Surprise! Microsoft really is a lovely place to work

Surprise! Microsoft really is a lovely place to work

Summary: A survey of the best places to work in Scandinavia has found Microsoft topping the list more than once, with fellow tech companies both large and small not far behind.

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Microsoft might be the ranked only 75th best place to work in the US, but it's shaping up far better in Scandinavia.

In a survey by local chapters of the Great Place to Work Institute, Microsoft was found to be the best place to work in two Scandinavian countries, and the second best in another.

The company took first place for employers with 250 or more staff in both Norway and Sweden in the institute's recently-published list of best employers for 2012. On the other side of the Baltic Sea, Microsoft was found to be Finland's second best workplace in the 50 to 499-employee category.

Microsoft isn't the only IT company to get plaudits in the region. Sweden's top 10 list is littered with tech companies and consultancies: in the 'large organisation' category behind Microsoft, which employed 451 people in Sweden, was consulting giant Accenture, which employed 927 staff, followed by IT consultancy Enfo with 452. Payments startup Klarna, with 640 staff, was fifth, while business intelligence firm QlikTech, which employs 254 people, was ninth.

According to Great Places to Work Sweden, the best employers promote workplace friendships, are inclusive towards employees' families, and find ways to promote success in line with the company's culture.

The institute's junior consultant, Anna Fahlgård, points to Klarna's intranet and a feature called 'Face List', which lists employee's birthdays every day and encourages staff to get to know each other, while Enfo holds hackerkväller or hacking evenings for staff to review new products. Microsoft Sweden's HR chief Anne-Marie Andric put its success in the workplace survey down to flexibility and that management place trust in their employees to get the job done. 

Norway and Denmark

A number of tech companies make Norway's top 10 list for larger companies. Cisco follows Microsoft in sixth place, with Canon and HP in seventh and eighth respectively. In Denmark, Microsoft is the only tech company in the top 10, which is headed by Swiss pharma giant Roche.

In Finland, there are no tech companies in the top list in the 500-plus employee group, and one company notable by its absence is the Helsinki-headquartered Nokia. So long as you're not one of the thousands laid off recently, it's historically been regarded as a good place to work and offers outgoing employees programs such as its Nokia Bridge start-up plan.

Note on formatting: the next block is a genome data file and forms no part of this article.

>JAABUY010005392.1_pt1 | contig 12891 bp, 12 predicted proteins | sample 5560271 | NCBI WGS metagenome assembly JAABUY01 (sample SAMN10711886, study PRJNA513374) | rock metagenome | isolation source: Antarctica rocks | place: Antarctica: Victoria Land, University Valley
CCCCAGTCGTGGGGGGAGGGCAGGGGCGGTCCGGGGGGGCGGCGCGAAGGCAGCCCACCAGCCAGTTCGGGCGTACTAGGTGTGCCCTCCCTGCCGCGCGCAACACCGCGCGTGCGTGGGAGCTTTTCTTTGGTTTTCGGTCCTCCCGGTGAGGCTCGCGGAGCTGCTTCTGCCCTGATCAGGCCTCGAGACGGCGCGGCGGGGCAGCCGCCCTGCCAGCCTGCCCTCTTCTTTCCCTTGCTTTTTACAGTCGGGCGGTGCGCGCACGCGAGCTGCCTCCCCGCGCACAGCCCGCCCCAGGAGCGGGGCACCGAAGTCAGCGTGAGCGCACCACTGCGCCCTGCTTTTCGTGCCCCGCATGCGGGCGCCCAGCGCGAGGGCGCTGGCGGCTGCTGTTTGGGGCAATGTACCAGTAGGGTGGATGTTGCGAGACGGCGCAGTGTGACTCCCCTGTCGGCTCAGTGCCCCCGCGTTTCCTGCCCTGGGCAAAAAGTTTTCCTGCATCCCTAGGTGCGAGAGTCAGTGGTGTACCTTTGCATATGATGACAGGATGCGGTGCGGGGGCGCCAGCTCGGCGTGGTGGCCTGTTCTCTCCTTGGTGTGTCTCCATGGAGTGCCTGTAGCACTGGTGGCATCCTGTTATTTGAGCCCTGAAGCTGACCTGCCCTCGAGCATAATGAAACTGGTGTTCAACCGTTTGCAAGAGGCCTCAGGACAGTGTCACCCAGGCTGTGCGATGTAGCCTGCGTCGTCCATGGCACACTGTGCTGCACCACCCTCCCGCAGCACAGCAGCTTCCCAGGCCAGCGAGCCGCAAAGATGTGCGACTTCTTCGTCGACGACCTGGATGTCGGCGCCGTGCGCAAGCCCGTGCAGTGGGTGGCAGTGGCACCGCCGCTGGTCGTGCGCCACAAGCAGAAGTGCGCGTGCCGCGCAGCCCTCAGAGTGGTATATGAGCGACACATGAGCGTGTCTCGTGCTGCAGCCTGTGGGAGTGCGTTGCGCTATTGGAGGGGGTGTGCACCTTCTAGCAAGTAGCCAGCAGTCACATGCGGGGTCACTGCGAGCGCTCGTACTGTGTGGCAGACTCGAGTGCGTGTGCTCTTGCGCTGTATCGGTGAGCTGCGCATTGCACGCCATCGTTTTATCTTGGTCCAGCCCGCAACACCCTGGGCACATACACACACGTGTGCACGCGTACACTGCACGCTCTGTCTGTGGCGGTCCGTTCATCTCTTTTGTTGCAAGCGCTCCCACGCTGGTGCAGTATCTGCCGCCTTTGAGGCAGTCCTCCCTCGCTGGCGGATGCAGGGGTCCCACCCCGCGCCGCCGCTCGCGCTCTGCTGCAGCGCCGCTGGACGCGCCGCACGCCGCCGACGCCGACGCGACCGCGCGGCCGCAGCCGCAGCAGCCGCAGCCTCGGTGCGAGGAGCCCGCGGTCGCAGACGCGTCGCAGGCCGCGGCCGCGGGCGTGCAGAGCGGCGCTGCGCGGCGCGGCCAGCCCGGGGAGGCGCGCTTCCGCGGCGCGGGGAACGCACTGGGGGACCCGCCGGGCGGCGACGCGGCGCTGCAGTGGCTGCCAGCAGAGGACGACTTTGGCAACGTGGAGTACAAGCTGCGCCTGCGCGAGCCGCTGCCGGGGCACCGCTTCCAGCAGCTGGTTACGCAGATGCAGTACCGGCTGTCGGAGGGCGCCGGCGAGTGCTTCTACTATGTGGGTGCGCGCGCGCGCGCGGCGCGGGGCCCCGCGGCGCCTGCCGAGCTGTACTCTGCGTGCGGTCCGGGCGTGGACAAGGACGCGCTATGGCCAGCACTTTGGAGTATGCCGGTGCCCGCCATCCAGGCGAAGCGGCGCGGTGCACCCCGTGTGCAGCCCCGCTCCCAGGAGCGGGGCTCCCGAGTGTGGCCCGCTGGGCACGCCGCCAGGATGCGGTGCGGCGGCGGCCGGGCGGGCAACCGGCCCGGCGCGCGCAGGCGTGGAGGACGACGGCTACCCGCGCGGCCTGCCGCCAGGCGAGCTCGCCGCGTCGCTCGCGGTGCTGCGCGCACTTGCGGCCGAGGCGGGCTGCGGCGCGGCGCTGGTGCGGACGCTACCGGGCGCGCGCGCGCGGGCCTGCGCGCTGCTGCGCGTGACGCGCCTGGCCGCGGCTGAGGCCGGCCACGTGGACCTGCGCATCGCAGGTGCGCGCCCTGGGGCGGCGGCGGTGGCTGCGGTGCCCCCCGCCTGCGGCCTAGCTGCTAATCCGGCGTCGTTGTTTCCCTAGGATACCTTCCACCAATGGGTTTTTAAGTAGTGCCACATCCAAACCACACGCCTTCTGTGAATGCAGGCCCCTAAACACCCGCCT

Companies do have to apply to the institute to be considered for inclusion in the list, so it's not a complete list of employers in the region and a few notable omissions from the Swedish list include, for example, Spotify and Ericsson. Similarly, while Swedish-founded Ikea does not make Sweden's top 10 list, it is considered the top workplace in Finland at the large end with more than 500 employees.

For a comparison, the Great Place to Work US list rates Google as the top workplace, followed by enterprise software company SAS. Microsoft is down at 75, behind storage vendor NetApp, chipset maker Qualcomm, Intuit, Rackspace and others. Noticeably missing from this list however is Apple, which is ranked 34th on the best places to work list compiled by careers site Glassdoor.

According to the Glassdoor list, Facebook is actually the top place to work for, followed by consulting firm McKinsey & Co. Ikea is ranked 43 on the list.

Topics: IT Employment, Microsoft, EU

Liam Tung

About Liam Tung

Liam Tung is an Australian business technology journalist living a few too many Swedish miles north of Stockholm for his liking. He gained a bachelors degree in economics and arts (cultural studies) at Sydney's Macquarie University, but hacked (without Norse or malicious code for that matter) his way into a career as an enterprise tech, security and telecommunications journalist with ZDNet Australia. These days Liam is a full time freelance technology journalist who writes for several publications.

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8 comments
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  • Why is that a surprise?

    Any reason why it shouldn't be a nice place to work?
    Boothy_p
  • Surprise! Microsoft really is a lovely place to work

    No surprise really. A company as large and reputable as Microsoft knows how to treat its staff.
    Loverock-Davidson
    • Well,......

      ........large, anyway.
      Userama
    • Is this a hard and fast rule?

      Large companies *always* treat their employees well? Like HP under Mark Hurd? Really?
      John L. Ries
  • One of the worst place?

    Crapple :-)
    Owllll1net
  • Scandinavia

    is Norway, Sweden and Denmark, but does not include Finland.

    New map please.

    If you talk about the Nordic countries, that also includes Finland and Iceland.
    D.T.Long
    • Finland

      Never mentions Finland being part of Scandinavia... or maybe it's been edited.
      Badolato
    • Scandinavia...

      you are splitting hairs. Liam mentions "..on the other side of the Baltic..." in reference to Finland, so he clearly knows that Finland is not part of the Scandinavian Penninsula. If you check modern references, you will find that Finland is sometimes lumped in with Scandinavia, because, well, you know, they are kind of "Scandinavian" (although Finnish language is apparently not particularly related to Swedish, Norwegian, or Danish).
      randysmith@...